Seattle startup NanoString Technologies last week said it has signed on Baylor College of Medicine and the University of Miami’s Miller School of Medicine as early-access partners for its nCounter digital gene-expression platform.
Terms of the early-access program call for Baylor’s Microarray Core Facility in Houston and Miami’s Sylvester Comprehensive Cancer Center to use the nCounter. NanoString placed the nCounter at the University of Washington and the California Institute of Technology late last year (see BAN 12/11/2007).
According to Lianne McLean, vice president of marketing at NanoString, the Baylor and Miami deals have emboldened the company to prepare the nCounter for a full commercial launch in the second quarter.
“We have placed all of our early-access systems and are now collecting feedback from those sites,” McLean told BioArray News via e-mail this week.
“We want to get overall impressions and feedback from the customers about the software user interface on the system, our training processes, and data analysis.”
The company is now ready to take its first orders for the nCounter for delivery in May.
Each nCounter system costs $235,000 and additional prep stations can be purchased for $65,000 from NanoString. The company’s main competitor is Applied Biosystems, whose TaqMan quantitative real-time PCR assays are widely used for array data validation. However, NanoString only envisions itself displacing TaqMan and other qPCR platforms at certain sample throughput levels.
“In general, once you are looking at more than a few genes the pricing is often less than TaqMan and as the number of samples increases, the pricing relative to TaqMan savings are even greater,” she said.
To reach its intended market, McLean said that NanoString is targeting academic and pharmaceutical core labs as well as service labs. The company is reaching out to microarray and broad genomic core labs that offer a variety of technologies.
The technology behind nCounter was developed at the Institute for Systems Biology in Seattle and works by attaching color-coded tags to target molecules that enable scientists to produce digital gene-expression data.
While the nCounter does not use array technology, it is being marketed to array users as a replacement for quantitative PCR, a technology that is frequently used to validate gene sets obtained through larger gene-expression studies.
“It has become clear that all array data has to be verified by a method that is more linear and has a greater dynamic range, like qPCR.”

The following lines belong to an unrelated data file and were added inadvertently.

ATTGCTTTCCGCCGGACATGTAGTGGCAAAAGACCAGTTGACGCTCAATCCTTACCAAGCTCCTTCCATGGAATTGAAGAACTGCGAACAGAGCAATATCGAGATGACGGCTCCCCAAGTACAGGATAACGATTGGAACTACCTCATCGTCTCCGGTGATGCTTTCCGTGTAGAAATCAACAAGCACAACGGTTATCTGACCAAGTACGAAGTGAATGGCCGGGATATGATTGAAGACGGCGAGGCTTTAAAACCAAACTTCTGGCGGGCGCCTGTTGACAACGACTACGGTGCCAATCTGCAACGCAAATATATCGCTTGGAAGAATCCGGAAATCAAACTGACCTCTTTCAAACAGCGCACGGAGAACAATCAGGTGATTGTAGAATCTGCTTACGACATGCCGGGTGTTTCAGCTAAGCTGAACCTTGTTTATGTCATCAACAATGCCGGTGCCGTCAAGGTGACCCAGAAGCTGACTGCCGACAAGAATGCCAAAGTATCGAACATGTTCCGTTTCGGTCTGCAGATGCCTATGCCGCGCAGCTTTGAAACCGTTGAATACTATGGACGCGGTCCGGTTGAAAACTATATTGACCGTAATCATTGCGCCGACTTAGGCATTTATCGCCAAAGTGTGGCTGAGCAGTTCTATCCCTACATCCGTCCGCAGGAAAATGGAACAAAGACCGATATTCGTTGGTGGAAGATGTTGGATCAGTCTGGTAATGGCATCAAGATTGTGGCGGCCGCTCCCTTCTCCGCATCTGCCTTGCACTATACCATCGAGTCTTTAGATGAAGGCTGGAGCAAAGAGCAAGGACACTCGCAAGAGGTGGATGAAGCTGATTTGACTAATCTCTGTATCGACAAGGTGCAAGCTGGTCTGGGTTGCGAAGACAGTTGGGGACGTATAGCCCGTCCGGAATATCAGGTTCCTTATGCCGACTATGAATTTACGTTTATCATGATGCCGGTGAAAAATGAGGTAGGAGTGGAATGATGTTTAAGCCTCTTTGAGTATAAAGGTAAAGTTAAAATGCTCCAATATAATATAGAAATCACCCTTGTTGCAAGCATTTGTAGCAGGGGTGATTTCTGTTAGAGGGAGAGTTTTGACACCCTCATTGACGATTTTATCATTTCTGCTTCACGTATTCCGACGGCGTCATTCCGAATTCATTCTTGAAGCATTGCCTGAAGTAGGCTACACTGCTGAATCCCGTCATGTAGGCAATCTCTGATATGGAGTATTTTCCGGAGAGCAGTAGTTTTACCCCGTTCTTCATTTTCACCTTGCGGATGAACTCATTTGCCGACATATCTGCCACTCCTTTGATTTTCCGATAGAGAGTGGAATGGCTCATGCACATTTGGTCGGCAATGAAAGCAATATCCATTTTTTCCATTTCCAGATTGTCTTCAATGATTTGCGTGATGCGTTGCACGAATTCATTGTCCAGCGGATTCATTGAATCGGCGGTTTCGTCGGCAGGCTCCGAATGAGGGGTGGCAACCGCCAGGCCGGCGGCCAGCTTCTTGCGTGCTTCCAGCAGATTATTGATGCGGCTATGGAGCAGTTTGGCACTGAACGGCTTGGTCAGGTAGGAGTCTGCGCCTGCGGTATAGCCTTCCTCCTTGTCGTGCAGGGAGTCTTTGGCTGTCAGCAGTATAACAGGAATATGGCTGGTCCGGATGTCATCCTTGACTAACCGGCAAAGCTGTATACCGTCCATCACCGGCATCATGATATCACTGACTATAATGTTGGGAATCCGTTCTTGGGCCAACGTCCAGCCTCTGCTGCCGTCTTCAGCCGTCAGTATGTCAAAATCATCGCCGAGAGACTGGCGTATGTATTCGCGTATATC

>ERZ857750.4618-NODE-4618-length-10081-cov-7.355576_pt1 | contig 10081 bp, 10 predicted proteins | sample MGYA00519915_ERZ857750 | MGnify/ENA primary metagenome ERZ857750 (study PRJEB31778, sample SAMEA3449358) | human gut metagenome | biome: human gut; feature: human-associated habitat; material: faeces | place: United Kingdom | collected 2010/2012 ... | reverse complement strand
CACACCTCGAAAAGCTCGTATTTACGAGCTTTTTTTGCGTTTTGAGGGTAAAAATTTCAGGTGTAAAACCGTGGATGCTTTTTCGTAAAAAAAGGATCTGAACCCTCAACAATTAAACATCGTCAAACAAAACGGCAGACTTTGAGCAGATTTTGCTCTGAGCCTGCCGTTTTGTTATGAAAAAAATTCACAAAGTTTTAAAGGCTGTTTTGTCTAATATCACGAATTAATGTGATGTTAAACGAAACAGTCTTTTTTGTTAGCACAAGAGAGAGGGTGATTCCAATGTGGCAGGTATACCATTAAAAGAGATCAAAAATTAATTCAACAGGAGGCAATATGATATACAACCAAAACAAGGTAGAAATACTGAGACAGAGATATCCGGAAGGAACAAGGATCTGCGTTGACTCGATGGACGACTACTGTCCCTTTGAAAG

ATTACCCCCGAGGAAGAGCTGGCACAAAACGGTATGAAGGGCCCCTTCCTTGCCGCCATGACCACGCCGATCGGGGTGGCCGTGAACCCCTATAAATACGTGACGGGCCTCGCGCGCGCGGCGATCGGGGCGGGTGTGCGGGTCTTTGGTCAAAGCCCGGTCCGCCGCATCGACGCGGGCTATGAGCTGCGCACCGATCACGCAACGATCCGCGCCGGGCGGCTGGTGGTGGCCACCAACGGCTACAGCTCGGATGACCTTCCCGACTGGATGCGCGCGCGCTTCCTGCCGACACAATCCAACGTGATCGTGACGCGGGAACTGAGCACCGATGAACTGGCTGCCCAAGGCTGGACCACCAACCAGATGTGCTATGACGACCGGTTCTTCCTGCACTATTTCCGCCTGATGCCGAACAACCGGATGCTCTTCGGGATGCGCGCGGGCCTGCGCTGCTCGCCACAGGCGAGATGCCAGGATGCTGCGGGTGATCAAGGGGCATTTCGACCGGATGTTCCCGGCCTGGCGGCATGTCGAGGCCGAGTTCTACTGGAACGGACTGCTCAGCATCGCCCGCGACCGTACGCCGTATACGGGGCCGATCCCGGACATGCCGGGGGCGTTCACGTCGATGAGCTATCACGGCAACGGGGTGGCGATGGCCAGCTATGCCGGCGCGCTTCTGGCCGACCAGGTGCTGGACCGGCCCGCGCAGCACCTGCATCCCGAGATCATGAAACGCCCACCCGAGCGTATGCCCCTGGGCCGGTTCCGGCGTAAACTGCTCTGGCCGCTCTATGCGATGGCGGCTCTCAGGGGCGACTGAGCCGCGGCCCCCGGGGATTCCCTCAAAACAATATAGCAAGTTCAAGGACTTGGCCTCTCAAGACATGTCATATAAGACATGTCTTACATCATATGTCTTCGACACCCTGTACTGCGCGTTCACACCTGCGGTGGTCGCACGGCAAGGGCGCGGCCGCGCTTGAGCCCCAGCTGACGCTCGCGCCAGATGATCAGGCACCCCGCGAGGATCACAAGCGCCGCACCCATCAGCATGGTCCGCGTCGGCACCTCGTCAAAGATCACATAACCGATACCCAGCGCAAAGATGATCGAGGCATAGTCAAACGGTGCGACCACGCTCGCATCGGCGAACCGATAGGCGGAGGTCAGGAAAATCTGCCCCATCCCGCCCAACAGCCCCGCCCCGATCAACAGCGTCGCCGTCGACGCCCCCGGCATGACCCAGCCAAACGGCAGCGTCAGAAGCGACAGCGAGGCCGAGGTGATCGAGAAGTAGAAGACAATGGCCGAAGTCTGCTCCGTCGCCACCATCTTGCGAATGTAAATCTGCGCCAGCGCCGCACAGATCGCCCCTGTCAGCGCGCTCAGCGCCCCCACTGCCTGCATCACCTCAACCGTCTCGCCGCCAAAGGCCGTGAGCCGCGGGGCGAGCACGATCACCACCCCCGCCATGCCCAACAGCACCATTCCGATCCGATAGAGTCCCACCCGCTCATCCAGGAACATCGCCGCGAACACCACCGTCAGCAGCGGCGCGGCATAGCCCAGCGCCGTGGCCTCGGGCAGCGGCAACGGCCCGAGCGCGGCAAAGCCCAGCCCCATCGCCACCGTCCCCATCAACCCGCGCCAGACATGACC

This week, the firm announced that a paper co-authored with ISB and CalTech that compares the nCounter to both TaqMan PCR and real-time PCR will appear in the March 7th issue of Nature Biotechnology.
The paper describes experiments using the nCounter to profile the expression of 509 human genes in a single multiplexed assay, analysis of a gene set that overlaps with the Microarray Quality Control gene expression study, and quantitation of transcript levels for 21 sea urchin genes across 7 embryo samples. According to the paper, the results of the study demonstrate a “remarkable correlation in the pattern of gene expression between NanoString technology and real-time PCR at all transcript levels.”
According to McLean, the system is best positioned for biomarker validation. Though it has been widely reported that pharma R&D spending has been conservative and the National Institutes of Health budget is unlikely to increase through 2009, McLean said the firm sees the uptake of recent next-generation sequencing platforms, like ABI’s SOLiD system and Illumina’s Genome Analyzer, as promising.
“Complaints exist about the lack of funding, yet lots of next-gen sequencers are being placed,” said McLean. “If a new system offers a better way of doing science, we believe the funding will be there.”
An Alternative to qPCR?
From the perspective of NanoString’s early-access customers, the main rationale for adopting the nCounter platform is its ability to save users time and money when validating array data analysis.
“I believe that there’s an empty space between the high-throughput whole-genome array platforms and what conceivably can be done using qPCR, at least with the systems I have,” said Lisa White, director of Baylor’s microarray core.
White told BioArray News last week that the “medium area” between qPCR and arrays sold by vendors like Affymetrix and Illumina is “very interesting” to users that have started projects using the whole-genome arrays and would like to scale their studies to look at expression in a smaller number of tissue and other samples.
Still, White said that NanoString users will mostly benefit from that sweet spot in sample throughput size. “I think someone that just wants to do qPCR on a small number of genes on few samples probably won’t benefit” from using the system, she said. “If I have five sample and five genes, I can easily do that with qPCR. It’s once you get up into 20, 40, 60 samples with qPCR that you start racking up the money and the time and nCounter would make sense.”
Toumy Guettouche, manager of the Oncogenomics Core Facility at the University of Miami, agreed. “I believe that NanoString offers a technology that can compete with qPCR,” he told BioArray News this week. “For certain applications, like large-scale gene-expression projects, NanoString technology seems superior.”
He said that it is unlikely the nCounter will cut into areas currently dominated by array-based applications. “It has become clear that all array data has to be verified by a method that is more linear and has a greater dynamic range, like qPCR,” Guettouche said.
“The drawback of qPCR is that it is quiet labor intensive, even in highly automated settings,” he said. This limits the number of ‘gene hits’ that can be verified by qPCR.”